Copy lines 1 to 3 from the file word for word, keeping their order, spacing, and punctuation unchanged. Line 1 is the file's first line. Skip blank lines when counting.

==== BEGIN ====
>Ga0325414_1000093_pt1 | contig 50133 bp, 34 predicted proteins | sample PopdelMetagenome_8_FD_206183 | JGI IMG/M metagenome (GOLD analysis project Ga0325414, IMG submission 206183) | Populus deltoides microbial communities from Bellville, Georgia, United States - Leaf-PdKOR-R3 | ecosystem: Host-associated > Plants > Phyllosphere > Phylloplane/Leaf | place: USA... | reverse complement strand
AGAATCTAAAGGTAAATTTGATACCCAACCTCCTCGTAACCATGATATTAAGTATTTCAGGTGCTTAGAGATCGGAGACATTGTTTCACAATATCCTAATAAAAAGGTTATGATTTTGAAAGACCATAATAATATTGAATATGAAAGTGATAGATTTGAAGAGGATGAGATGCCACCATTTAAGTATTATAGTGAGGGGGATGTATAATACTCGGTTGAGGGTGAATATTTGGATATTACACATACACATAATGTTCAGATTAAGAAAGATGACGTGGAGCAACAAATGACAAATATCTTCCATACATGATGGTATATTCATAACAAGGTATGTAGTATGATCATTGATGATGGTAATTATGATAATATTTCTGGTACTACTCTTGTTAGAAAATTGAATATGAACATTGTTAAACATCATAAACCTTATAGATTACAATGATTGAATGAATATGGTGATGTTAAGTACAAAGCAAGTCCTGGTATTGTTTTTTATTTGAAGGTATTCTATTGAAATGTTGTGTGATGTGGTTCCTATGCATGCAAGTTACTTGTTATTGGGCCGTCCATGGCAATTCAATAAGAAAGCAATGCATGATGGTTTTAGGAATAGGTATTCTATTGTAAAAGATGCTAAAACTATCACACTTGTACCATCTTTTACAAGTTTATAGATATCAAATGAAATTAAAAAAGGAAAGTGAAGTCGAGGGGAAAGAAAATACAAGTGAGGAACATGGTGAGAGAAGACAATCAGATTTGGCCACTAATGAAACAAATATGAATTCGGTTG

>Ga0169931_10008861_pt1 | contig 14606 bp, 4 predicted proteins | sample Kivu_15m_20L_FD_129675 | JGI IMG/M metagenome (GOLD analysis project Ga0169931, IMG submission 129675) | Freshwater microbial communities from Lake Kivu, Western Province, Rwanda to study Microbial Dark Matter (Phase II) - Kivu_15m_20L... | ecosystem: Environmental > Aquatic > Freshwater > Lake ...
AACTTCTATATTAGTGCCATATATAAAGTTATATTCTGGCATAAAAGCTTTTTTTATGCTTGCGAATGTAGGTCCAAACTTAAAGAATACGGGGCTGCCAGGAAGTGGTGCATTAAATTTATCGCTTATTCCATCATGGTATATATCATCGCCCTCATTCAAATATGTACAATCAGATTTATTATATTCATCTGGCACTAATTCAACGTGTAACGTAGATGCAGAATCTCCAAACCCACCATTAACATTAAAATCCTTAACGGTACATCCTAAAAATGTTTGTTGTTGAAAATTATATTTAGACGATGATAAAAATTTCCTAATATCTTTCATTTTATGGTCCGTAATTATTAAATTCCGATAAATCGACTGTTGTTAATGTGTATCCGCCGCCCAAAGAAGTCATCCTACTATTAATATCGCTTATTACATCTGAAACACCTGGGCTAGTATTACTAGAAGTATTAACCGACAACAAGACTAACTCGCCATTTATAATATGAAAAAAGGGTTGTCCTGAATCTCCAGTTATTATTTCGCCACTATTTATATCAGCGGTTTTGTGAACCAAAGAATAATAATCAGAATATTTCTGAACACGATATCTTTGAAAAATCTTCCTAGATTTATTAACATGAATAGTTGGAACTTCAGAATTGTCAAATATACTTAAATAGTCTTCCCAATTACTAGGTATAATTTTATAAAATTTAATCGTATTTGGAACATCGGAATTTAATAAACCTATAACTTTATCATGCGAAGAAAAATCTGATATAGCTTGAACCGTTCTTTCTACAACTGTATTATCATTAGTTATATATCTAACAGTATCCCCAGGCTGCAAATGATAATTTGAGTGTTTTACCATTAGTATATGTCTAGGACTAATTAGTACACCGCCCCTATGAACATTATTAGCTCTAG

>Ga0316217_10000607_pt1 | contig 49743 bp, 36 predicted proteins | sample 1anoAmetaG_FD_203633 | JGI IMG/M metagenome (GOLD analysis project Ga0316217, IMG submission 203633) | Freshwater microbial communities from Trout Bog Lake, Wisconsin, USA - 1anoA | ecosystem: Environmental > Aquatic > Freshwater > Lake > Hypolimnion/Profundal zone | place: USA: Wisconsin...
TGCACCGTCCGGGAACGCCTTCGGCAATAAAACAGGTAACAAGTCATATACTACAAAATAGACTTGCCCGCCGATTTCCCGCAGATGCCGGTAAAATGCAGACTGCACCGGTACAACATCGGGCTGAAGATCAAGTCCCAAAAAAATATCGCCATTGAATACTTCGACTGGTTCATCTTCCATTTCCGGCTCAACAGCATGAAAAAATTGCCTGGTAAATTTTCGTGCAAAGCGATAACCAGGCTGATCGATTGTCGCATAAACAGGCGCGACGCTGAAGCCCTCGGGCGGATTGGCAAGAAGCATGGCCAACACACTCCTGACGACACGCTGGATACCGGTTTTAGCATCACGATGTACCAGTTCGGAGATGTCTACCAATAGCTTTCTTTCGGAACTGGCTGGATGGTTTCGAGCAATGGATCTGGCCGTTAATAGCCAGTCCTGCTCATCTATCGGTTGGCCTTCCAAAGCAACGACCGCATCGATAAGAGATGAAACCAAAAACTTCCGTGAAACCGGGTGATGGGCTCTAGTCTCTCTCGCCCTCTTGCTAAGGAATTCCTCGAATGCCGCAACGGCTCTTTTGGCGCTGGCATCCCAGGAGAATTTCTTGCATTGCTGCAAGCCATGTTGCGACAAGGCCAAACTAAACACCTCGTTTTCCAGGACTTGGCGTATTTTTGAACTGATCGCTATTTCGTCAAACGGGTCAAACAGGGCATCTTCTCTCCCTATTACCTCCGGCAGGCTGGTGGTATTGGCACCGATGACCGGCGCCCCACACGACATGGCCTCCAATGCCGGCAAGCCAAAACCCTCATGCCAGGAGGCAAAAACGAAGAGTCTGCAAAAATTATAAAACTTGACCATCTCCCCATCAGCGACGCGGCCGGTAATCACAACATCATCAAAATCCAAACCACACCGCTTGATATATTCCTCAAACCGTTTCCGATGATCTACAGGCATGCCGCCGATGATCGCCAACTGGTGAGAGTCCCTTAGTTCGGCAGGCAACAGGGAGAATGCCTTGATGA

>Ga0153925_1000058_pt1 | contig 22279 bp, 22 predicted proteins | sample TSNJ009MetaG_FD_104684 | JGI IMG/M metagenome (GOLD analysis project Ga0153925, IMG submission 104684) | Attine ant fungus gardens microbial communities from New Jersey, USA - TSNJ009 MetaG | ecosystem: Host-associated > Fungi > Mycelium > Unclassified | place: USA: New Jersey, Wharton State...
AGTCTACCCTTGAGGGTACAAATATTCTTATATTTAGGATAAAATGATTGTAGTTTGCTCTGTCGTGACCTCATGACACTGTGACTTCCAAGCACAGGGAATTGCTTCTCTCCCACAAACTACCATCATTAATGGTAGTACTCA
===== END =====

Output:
>Ga0325414_1000093_pt1 | contig 50133 bp, 34 predicted proteins | sample PopdelMetagenome_8_FD_206183 | JGI IMG/M metagenome (GOLD analysis project Ga0325414, IMG submission 206183) | Populus deltoides microbial communities from Bellville, Georgia, United States - Leaf-PdKOR-R3 | ecosystem: Host-associated > Plants > Phyllosphere > Phylloplane/Leaf | place: USA... | reverse complement strand
AGAATCTAAAGGTAAATTTGATACCCAACCTCCTCGTAACCATGATATTAAGTATTTCAGGTGCTTAGAGATCGGAGACATTGTTTCACAATATCCTAATAAAAAGGTTATGATTTTGAAAGACCATAATAATATTGAATATGAAAGTGATAGATTTGAAGAGGATGAGATGCCACCATTTAAGTATTATAGTGAGGGGGATGTATAATACTCGGTTGAGGGTGAATATTTGGATATTACACATACACATAATGTTCAGATTAAGAAAGATGACGTGGAGCAACAAATGACAAATATCTTCCATACATGATGGTATATTCATAACAAGGTATGTAGTATGATCATTGATGATGGTAATTATGATAATATTTCTGGTACTACTCTTGTTAGAAAATTGAATATGAACATTGTTAAACATCATAAACCTTATAGATTACAATGATTGAATGAATATGGTGATGTTAAGTACAAAGCAAGTCCTGGTATTGTTTTTTATTTGAAGGTATTCTATTGAAATGTTGTGTGATGTGGTTCCTATGCATGCAAGTTACTTGTTATTGGGCCGTCCATGGCAATTCAATAAGAAAGCAATGCATGATGGTTTTAGGAATAGGTATTCTATTGTAAAAGATGCTAAAACTATCACACTTGTACCATCTTTTACAAGTTTATAGATATCAAATGAAATTAAAAAAGGAAAGTGAAGTCGAGGGGAAAGAAAATACAAGTGAGGAACATGGTGAGAGAAGACAATCAGATTTGGCCACTAATGAAACAAATATGAATTCGGTTG

>Ga0169931_10008861_pt1 | contig 14606 bp, 4 predicted proteins | sample Kivu_15m_20L_FD_129675 | JGI IMG/M metagenome (GOLD analysis project Ga0169931, IMG submission 129675) | Freshwater microbial communities from Lake Kivu, Western Province, Rwanda to study Microbial Dark Matter (Phase II) - Kivu_15m_20L... | ecosystem: Environmental > Aquatic > Freshwater > Lake ...